Book Review: The Best Thing You Can Steal by Simon R. Green
Every now and then, I read something that makes me wonder why the author isn’t an absolute household name. Something so clever, so well written and engaging, I’m here thinking ‘why isn’t this guy as famous as Neil Gaiman?’
Simon R. Green is hardly a nobody; he has a long career and a stack of books to his name, but he’s not that big a household name, even in his genre of urban fantasy, and I really don’t get why, because this book is an absolute gem, and it’s far from his only one.
Talking of Neil Gaiman, the world Simon R. Green creates here is definitely reminiscent of Neverwhere’s London Below. It’s evident from the opening of Chapter One that this is not quite the London we know, and things rapidly get weirder from there as Gideon Sable - master thief, not his real name - puts together an unlikely crew to pull off an impossible heist, stealing a priceless treasure from the worst man in the world, and getting away with it.
One thing that’s really clever is that the chapter headings and the book itself are like a Guide To How To Structure An Urban Fantasy Novel. If you know anything about plot structure it’s really obvious - Act 1 sets up the premise and introduces the characters etc. The whole thing is like a guide to worldbuilding through storytelling rather than exposition, just an absolute masterclass in how it’s done in a single, 200 page novel. There’s a Chekov’s Gun device introduced nice and early to set up the winning twist, every character has a valuable role to play, every action is intentional and part of the overall plot, there are no red herrings because there don’t need to be.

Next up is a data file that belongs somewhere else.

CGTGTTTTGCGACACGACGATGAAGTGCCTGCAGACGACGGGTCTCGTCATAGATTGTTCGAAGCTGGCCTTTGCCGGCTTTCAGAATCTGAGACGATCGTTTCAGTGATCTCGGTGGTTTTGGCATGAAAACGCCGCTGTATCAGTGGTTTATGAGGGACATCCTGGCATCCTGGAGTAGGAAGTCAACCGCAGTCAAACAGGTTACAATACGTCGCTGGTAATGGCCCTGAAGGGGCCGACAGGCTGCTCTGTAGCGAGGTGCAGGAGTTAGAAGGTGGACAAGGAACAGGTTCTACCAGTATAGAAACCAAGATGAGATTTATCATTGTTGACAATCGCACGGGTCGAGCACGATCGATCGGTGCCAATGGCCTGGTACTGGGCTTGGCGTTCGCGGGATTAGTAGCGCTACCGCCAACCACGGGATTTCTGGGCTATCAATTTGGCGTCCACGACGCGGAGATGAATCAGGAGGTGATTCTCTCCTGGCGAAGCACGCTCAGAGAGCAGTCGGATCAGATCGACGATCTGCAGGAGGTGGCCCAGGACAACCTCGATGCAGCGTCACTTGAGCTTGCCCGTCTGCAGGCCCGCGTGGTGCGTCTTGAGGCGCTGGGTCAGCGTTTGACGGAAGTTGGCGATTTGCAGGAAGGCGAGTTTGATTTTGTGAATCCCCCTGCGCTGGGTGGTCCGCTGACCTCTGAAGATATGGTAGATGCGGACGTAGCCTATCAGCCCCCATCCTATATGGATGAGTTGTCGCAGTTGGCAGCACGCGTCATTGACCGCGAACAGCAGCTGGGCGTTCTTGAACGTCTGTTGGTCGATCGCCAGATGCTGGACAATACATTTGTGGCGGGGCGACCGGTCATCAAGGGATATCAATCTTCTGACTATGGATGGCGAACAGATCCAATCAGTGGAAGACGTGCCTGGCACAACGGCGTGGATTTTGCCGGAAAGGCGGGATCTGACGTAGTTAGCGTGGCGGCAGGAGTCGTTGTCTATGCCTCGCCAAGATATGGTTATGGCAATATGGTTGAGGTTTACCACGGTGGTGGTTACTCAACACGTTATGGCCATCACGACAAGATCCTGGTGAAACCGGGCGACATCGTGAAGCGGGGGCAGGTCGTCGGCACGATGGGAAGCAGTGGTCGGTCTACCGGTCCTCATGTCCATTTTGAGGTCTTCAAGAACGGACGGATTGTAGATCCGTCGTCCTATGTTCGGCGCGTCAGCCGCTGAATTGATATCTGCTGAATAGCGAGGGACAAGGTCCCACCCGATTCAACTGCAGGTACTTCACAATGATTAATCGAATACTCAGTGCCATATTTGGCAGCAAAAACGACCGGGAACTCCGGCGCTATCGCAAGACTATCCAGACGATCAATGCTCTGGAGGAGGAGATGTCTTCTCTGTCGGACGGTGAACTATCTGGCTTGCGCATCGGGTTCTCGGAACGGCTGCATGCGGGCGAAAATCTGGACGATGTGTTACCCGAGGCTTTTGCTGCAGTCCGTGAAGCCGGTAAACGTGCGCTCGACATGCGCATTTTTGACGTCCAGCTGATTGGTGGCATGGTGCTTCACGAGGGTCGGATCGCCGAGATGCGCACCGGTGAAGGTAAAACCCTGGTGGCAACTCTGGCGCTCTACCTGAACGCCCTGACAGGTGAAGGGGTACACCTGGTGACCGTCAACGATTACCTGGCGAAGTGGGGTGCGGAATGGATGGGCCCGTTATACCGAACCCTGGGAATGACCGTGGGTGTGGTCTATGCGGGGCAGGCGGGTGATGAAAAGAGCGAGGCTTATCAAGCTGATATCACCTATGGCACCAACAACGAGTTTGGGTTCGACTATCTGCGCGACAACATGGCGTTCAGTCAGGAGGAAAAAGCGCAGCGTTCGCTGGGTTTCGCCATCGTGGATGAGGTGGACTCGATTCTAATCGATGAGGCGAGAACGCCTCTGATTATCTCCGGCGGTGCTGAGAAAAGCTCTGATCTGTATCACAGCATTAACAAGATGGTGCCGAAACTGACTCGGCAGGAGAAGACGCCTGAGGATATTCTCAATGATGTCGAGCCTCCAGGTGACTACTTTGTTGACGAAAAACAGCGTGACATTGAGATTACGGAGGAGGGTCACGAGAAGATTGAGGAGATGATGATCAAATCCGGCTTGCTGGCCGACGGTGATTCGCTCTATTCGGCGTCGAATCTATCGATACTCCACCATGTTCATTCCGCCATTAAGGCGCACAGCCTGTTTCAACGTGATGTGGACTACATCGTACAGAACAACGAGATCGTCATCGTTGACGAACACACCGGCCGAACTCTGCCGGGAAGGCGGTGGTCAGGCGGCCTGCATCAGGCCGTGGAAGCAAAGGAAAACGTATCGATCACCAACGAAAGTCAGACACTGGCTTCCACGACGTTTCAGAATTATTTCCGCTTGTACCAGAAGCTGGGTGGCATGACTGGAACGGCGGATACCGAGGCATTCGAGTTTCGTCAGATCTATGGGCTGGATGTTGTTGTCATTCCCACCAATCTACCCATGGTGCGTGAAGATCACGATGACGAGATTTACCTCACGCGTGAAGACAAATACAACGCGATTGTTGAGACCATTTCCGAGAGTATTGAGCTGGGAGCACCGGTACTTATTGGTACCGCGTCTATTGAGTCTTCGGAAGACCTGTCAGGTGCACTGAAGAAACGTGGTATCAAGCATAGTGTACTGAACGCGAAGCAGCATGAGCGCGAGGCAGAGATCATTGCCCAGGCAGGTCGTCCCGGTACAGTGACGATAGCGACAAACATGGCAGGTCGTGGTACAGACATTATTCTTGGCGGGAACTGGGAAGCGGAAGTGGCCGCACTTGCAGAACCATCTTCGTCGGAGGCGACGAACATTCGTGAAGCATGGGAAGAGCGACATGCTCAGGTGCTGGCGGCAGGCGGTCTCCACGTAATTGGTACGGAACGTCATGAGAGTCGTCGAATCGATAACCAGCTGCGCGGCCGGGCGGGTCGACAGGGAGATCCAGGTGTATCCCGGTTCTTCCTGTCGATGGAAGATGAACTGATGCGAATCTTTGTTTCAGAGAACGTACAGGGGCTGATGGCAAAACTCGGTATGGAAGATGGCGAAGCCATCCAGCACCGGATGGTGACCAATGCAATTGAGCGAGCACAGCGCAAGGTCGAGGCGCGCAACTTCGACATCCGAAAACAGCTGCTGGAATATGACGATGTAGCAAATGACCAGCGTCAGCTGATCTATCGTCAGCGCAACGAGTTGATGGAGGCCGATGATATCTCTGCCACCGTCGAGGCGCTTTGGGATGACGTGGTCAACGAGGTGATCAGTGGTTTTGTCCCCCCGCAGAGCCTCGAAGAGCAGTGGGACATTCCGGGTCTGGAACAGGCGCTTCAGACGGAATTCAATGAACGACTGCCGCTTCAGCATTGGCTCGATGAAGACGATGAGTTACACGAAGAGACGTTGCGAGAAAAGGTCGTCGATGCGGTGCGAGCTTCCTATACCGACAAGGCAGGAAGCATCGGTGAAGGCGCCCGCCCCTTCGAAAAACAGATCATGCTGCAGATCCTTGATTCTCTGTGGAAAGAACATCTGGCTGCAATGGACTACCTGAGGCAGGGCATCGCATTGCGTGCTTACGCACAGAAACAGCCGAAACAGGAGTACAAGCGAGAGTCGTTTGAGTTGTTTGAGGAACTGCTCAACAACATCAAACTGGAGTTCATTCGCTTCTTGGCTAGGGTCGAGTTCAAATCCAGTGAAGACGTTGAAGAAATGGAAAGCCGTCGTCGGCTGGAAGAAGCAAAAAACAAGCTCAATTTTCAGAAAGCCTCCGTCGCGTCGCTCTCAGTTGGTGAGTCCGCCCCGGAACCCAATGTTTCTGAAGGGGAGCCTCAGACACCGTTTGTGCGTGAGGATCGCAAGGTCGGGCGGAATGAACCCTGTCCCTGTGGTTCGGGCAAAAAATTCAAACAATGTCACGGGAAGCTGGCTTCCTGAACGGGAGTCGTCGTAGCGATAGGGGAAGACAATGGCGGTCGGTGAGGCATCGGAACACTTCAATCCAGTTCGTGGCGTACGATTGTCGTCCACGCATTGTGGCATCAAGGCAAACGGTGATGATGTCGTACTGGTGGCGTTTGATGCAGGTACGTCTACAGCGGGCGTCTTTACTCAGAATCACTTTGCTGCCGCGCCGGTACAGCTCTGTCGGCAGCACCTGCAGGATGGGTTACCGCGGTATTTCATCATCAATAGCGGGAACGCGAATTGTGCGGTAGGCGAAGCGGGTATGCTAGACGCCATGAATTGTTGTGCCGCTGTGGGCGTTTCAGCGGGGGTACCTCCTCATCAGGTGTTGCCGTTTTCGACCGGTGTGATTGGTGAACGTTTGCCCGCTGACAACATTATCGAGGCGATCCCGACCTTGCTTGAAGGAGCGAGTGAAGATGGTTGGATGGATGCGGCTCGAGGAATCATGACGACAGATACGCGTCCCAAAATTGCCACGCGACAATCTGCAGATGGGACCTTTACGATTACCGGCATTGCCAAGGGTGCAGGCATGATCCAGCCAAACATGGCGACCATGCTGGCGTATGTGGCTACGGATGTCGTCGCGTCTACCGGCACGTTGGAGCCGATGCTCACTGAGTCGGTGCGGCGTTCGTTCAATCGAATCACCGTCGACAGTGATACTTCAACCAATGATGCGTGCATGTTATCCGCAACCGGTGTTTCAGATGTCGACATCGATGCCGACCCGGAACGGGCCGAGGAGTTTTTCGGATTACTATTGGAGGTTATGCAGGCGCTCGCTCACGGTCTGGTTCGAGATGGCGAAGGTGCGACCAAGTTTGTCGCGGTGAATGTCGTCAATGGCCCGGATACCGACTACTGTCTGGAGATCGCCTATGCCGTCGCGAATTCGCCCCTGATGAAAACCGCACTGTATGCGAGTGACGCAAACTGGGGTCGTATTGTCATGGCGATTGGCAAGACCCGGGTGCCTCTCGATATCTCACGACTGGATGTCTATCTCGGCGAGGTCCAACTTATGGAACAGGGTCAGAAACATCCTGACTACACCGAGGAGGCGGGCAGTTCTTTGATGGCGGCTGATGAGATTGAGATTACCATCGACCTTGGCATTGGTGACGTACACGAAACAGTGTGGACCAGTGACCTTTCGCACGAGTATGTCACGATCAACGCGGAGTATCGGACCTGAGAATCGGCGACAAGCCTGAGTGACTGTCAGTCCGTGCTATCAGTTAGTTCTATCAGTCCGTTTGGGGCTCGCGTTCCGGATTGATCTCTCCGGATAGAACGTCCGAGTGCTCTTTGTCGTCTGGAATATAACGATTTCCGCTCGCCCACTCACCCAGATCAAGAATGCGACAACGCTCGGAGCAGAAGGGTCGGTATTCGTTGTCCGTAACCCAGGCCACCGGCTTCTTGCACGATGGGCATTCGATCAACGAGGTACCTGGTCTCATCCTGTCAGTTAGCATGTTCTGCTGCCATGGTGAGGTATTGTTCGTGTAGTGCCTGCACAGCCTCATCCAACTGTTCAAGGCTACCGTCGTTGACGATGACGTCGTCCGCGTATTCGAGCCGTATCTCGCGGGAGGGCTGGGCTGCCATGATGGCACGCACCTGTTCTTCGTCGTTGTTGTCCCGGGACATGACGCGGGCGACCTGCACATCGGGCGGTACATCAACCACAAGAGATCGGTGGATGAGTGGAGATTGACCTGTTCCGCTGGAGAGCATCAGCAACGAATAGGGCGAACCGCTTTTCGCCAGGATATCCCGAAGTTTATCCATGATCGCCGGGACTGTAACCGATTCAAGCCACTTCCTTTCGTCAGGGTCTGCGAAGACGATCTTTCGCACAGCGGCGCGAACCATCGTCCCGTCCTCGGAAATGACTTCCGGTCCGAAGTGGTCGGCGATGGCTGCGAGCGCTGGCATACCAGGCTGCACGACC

The only quibble I have with this book is that it falls victim to the Smurfette Principle trap; in a crew of five, there’s only one woman. Even if Annie Anybody’s ability to become anyone she wants does mean she plays several different characters over the course of the story, I don’t see any particular reason why either or both the Wild Card or the Damned couldn’t have been female - maybe not the Ghost considering his eventual fate. But seriously, there are two named female characters in the book - Annie, and the client - and that’s it. It’s not a huge cast, but it could definitely be better divided.
I’d love to see Gideon Sable return for more adventures, and I hope, if he does, he gets an expanded and more diverse crew - while it wasn’t explicitly stated, they did seem to be all-white as well, which isn’t particularly representative of London’s extremely diverse population, either.
Even with these issues, however, the book is so cleverly and beautifully written that I cannot otherwise find fault with it. I’m giving it five stars - and I hope to see more stories in this brilliant world in the future.
Disclaimer: I received a review copy of this title via NetGalley.